Bat for Lashes, Koko, London
No need to dial 999 – she's OK. If Natasha Khan, aka Bat for Lashes, was robbed when she didn't win this year's Mercury Music Prize, larceny hasn't stilled her progress. The two sold-out gigs at Koko prove that the ex-nursery-school teacher's debut, Fur and Gold, is casting a pixie-pop spell over her fanbase, which includes Thom Yorke and Björk.
Bat's spectral mix of textured chamber-pop and avant-folk aims to conjure an atmosphere: on top of masks distributed at the entrance, the stage is a tree-decked, glittery winter wonderland, part-dreamscape, part-psychosexual grotto and part-appeal to the Jungian-at-heart childhood imagination's access to the universal consciousness (well, that sort of thing). It's a good fit for Bat's mantra-like incantations.
Her band has grown for the occasion, too. A string section bows and scrapes behind Khan, whose flowing black robes approximate queen-of-Hallowe'en chic. She proudly displays a new instrument of her own: an imperious, spirit-summoning "wizard stick", used to wallop the stage, Gandalf-style, on "Sarah".
That said, tonight the music doesn't always project, astrally or otherwise. A reticent sound mix and a certain politeness curtail some of the hinted-at emotional magic, leaving you feeling distanced rather than swept up with the visceral flurries of imagination.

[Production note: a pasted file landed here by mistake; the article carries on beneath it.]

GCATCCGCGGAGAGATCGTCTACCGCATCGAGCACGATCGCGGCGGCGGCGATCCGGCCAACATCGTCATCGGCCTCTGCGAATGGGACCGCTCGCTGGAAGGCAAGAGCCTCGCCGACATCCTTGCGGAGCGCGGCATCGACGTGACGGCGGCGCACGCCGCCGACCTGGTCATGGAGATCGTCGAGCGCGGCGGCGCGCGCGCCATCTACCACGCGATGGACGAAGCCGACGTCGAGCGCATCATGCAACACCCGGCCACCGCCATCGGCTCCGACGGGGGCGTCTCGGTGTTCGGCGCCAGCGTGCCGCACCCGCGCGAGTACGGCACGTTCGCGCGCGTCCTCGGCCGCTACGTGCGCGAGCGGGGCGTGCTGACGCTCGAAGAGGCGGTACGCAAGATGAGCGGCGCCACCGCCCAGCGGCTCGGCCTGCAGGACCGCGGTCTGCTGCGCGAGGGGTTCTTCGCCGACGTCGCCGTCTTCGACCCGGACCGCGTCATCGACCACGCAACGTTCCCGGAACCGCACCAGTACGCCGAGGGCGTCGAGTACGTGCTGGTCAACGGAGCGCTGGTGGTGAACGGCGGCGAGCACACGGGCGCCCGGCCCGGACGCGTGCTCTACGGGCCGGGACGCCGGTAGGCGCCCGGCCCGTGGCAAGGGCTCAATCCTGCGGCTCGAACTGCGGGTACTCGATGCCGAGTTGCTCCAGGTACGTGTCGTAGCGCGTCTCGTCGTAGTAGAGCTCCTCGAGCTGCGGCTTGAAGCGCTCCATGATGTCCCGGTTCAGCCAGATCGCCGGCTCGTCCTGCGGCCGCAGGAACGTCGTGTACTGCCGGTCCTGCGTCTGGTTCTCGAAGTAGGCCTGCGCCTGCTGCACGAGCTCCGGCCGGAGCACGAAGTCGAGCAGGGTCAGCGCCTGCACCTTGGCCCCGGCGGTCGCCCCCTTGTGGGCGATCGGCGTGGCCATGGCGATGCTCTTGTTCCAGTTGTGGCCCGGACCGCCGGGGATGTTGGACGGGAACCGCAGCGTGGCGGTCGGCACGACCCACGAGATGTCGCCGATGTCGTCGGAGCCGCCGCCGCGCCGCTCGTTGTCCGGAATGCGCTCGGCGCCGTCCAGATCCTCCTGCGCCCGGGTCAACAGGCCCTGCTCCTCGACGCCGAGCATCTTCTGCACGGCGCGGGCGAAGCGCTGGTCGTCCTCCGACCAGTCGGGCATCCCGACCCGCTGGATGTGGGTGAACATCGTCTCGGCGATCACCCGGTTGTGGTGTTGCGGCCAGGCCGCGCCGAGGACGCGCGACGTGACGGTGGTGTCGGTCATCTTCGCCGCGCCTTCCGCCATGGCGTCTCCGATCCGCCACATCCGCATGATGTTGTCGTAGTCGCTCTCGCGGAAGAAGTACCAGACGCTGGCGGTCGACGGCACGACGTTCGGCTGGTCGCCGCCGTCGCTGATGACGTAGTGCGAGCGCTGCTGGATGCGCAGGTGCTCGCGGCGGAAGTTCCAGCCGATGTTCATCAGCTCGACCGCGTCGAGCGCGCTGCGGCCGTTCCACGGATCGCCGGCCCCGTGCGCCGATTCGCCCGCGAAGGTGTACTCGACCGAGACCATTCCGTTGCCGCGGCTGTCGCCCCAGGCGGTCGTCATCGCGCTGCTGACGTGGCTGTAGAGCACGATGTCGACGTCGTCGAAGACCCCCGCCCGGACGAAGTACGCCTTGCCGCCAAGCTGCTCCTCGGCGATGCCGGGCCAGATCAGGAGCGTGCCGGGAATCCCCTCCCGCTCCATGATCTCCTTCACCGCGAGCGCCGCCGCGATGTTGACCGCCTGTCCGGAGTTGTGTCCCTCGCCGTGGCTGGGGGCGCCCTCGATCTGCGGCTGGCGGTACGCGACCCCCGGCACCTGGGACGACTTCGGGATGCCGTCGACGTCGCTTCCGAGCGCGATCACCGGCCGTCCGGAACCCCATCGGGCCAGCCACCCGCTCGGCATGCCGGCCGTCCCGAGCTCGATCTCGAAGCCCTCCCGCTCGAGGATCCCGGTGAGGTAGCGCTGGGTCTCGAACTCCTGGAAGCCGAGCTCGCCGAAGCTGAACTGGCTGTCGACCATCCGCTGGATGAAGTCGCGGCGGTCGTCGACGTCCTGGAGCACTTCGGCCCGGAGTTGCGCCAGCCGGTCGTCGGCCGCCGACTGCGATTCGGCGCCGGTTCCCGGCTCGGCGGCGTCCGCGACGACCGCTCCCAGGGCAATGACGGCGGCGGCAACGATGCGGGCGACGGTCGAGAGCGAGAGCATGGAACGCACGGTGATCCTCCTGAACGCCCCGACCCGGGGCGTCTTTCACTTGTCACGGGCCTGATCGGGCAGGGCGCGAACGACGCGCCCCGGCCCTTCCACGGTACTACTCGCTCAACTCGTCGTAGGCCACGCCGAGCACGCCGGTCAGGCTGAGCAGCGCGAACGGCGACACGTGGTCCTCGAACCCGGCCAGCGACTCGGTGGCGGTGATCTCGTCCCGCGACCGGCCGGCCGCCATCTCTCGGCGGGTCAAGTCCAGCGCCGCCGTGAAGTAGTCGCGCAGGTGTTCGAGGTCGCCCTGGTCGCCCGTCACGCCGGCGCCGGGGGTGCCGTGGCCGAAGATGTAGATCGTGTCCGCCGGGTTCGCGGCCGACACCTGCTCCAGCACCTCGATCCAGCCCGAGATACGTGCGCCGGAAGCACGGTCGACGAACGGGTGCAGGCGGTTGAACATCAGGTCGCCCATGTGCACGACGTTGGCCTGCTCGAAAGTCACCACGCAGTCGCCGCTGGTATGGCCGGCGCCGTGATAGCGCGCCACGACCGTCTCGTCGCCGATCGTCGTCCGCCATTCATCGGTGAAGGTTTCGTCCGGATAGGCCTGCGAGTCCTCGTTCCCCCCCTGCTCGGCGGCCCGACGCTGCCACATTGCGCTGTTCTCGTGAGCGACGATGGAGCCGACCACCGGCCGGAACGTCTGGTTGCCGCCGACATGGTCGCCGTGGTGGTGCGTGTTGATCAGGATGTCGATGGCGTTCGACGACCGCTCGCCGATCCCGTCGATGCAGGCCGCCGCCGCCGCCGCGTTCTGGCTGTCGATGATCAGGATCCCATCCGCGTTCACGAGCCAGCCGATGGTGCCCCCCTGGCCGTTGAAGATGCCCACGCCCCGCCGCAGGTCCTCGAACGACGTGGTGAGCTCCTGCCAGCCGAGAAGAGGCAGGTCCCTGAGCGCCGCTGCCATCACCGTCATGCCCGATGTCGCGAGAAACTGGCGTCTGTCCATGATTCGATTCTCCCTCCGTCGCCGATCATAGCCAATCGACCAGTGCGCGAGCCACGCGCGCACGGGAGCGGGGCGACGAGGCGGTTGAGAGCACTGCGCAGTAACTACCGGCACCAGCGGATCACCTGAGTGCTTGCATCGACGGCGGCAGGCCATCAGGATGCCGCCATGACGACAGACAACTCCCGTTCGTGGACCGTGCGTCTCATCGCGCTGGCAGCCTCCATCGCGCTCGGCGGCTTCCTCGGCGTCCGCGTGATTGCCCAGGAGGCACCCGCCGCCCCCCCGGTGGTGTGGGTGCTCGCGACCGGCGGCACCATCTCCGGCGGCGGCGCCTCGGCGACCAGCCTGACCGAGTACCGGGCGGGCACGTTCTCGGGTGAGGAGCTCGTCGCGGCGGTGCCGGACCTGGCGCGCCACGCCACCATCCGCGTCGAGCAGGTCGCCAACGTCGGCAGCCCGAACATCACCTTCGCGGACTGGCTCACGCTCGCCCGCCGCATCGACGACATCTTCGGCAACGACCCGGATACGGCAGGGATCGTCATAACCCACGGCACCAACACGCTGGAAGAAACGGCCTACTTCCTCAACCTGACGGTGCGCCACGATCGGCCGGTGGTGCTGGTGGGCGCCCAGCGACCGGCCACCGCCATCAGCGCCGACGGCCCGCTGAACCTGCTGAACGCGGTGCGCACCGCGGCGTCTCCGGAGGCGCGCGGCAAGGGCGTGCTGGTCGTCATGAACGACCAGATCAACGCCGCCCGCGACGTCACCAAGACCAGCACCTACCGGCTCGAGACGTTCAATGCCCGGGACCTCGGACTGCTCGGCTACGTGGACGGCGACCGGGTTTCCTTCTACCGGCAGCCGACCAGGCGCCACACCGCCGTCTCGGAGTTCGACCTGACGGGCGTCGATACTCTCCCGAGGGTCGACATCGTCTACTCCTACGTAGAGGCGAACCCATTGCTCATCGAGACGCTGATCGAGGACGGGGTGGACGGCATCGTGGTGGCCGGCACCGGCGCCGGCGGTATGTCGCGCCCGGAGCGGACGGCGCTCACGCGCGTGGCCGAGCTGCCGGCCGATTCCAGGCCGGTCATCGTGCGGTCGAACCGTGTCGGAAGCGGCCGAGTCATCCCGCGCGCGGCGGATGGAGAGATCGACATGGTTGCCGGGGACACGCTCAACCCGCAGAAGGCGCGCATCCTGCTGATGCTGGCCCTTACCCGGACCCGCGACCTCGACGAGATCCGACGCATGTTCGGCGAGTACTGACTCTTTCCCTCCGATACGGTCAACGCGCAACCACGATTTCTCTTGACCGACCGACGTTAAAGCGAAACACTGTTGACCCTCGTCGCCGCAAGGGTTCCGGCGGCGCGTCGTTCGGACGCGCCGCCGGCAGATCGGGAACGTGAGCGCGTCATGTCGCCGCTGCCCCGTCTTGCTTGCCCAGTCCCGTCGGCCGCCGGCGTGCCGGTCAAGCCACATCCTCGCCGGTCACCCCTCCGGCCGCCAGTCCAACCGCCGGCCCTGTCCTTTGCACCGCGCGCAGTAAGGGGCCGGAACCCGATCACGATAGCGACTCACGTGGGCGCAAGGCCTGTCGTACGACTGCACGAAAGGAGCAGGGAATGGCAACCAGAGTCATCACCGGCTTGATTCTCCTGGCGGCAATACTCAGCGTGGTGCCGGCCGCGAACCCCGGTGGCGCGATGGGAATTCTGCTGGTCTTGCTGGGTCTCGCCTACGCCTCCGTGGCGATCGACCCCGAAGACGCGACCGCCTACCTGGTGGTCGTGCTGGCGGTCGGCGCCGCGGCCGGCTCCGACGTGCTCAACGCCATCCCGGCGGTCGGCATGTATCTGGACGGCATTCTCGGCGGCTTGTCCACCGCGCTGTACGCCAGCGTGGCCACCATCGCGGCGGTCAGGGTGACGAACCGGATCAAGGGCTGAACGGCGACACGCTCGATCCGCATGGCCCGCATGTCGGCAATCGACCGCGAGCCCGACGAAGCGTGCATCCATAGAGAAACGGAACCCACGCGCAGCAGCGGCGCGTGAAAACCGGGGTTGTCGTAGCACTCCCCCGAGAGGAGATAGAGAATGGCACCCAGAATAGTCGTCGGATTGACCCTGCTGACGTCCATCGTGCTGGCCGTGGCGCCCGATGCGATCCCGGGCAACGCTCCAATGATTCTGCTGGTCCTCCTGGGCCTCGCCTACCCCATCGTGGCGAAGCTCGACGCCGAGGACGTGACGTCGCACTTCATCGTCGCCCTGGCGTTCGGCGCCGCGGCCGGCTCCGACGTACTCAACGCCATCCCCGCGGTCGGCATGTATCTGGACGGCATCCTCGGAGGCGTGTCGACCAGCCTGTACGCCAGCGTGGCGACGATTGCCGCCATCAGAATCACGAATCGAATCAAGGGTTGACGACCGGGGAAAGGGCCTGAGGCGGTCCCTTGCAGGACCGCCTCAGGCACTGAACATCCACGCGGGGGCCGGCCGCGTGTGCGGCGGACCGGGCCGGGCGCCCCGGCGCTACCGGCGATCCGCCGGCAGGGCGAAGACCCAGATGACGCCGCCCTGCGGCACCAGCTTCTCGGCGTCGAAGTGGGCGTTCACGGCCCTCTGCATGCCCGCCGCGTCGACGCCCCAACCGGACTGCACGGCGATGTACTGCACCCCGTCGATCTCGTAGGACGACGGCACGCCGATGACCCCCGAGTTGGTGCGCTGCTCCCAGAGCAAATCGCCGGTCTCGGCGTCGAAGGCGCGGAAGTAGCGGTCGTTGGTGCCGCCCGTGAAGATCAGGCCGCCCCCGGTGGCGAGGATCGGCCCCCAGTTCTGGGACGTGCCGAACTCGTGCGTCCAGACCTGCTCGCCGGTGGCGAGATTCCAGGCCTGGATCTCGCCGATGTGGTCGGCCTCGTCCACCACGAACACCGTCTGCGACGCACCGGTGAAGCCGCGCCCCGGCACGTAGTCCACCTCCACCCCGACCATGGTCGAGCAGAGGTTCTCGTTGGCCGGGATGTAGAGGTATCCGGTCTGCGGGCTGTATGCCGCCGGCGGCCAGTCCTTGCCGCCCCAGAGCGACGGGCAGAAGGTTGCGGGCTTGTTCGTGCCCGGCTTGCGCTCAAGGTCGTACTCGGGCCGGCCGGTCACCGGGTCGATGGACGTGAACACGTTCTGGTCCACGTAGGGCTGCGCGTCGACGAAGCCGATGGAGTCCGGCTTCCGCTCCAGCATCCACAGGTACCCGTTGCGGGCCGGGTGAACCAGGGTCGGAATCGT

The tingles are summoned, albeit in flashes. Khan makes a stripped-back entrance, her crooning backed only by fairy bells (or something like that), before a flick-knife bass and a death's-head piano summon up the totemic rumble of "Trophy", a trance-like tale of pagan portent and dark desire. Later, "I Saw a Light" channels rare, raw passions, Khan crying "Death in your arms" with a throaty roar.
Bat's songs either verge on the point of departure or tease at just-out-of-reach currents: a "bat-lightning heart" wants to fly on the spectral Spector-pop of "What's a Girl to Do"; "Sad Eyes" hints at desires that can't be fulfilled without self-destructing, and a cover of Tom Waits's "Lonely" transforms the original's gruff vulnerability into something hypnotic and intangible.
"Horse and I" is the set's centrepiece, playing like a signature tune as its invokes a dream journey into the unknown, swathed in heart-fluttering harpsichord. Who needs a Mercury when you've got a "mystic golden light" and a magic horse to lead the way? If tonight was a hint at what's to come, rather than the full trip in itself, it's still clear that Khan is going places, spreading just enough fairy dust to light the way.